Thursday, February 25, 2016

Potential alternatives for Apple

If the court order for Apple to build a backdoor for the San Bernandino shooter's phone is upheld, Apple has options.

Option 1:
Apple will be asked to build a backdoor to help the FBI compromise its own software.  Per the court order, this software image can be restricted to a single phone, meaning that the FBI can't test it on another phone first.  It's not inconceivable that the software image might have some unforeseen bugs.  Maybe one that does indeed erase the keying material?  Just saying.

Of course this "oops, we didn't mean to have a bug" will only work once.  After that, Apple might be forced to digitally sign FBI developed software under court order.  Who knows.  But it would certainly be interesting to see what the FBI does next if the software doesn't work as the FBI has planned.

Option 2:
Being a service connected disabled vet with a prior traumatic brain injury, I can be clumsy from time to time.  Students have all seen me trip over those damn projector screen feet.  It's like I can't help myself.  Having said that, I'd like to let Apple know that my friends call me Jake "Never Drop Anything" Williams.  In fact, I might even be better known by that name than MalwareJake.  I'd like to offer my services as a highly skilled mobile device forensics technician to Apple.  I like protecting our fundamental freedoms, they want to comply with the court order. Well, you get the picture.  Nothing could go wrong if you let me install the new software image on the suspect phone.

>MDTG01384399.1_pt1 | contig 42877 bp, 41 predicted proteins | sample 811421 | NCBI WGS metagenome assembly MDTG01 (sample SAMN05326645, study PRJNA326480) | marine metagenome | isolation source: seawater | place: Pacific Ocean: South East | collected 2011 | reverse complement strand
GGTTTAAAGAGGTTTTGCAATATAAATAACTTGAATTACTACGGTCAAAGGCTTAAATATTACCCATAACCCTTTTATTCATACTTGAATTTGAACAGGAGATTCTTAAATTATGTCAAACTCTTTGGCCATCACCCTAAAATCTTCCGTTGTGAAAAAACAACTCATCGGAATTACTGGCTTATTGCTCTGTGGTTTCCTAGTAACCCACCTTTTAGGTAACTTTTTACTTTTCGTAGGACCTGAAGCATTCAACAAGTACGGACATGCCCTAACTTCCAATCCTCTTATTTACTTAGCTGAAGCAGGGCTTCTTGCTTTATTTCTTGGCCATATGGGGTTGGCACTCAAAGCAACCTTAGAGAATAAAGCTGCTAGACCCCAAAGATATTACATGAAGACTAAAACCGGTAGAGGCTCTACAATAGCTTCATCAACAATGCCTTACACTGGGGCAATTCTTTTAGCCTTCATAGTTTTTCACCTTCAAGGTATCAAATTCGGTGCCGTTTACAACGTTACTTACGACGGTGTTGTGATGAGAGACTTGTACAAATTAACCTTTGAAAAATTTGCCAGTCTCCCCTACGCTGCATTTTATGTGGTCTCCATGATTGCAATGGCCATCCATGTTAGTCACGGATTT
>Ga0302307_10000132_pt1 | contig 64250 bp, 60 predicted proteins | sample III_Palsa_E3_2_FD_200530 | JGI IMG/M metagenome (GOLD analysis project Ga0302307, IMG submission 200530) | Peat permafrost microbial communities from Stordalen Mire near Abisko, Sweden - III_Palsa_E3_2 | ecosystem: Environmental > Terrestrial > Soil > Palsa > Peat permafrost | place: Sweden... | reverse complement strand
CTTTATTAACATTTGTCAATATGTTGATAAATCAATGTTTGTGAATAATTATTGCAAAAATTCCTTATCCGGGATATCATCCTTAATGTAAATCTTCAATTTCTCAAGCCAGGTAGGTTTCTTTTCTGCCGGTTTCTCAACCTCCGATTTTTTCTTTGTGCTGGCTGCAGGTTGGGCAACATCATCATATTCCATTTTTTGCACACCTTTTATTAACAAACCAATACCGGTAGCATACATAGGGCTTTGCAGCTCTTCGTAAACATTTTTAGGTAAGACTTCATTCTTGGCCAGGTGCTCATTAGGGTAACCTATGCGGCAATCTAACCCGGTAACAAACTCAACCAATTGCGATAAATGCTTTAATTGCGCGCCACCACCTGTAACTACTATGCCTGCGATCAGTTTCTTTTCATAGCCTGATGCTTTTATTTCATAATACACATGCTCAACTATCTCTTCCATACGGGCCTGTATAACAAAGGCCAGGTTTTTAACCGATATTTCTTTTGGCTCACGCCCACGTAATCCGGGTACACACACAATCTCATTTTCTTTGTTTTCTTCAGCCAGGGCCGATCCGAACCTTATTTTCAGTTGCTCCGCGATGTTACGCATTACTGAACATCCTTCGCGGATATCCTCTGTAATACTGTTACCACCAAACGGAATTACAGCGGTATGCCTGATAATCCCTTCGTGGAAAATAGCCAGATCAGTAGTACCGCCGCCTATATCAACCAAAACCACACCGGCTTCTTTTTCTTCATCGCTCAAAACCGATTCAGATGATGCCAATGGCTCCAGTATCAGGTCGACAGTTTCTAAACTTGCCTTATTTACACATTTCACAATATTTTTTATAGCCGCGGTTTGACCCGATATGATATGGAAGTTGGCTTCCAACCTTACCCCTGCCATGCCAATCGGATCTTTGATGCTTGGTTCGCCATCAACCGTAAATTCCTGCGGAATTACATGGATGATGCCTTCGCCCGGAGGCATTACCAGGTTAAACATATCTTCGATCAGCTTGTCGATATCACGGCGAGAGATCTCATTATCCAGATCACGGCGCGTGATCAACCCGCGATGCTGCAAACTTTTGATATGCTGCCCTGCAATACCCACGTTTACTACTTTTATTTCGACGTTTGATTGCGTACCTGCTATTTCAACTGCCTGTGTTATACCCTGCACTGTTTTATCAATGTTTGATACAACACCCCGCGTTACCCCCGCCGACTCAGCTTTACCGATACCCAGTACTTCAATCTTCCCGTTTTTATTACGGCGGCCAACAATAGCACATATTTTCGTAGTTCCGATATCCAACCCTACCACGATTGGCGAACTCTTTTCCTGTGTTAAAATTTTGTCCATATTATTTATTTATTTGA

Even if Apple decides it wants to comply, a single rogue employee can fundamentally take the law into their own hands.  Of course, they'll likely be charged for this caper.  But I'm betting they'll have a great legal defense fund.

Blatant Disclaimer
Everything above is just an intellectual exercise.  I'm not seriously suggesting that Apple should intentionally create defective/damaging software - an action that would leave it in contempt of court.  I'm also not seriously saying I'd break a phone if it were in my possession.  And I'm not suggesting that anyone else do it.  I do however think it is an interesting thought exercise to consider some of the less than legal alternatives at Apple's disposal if they lose the court battle with the FBI.

1 comment:

  1. Have used Kaspersky protection for a number of years now, and I'd recommend this solution to all you.


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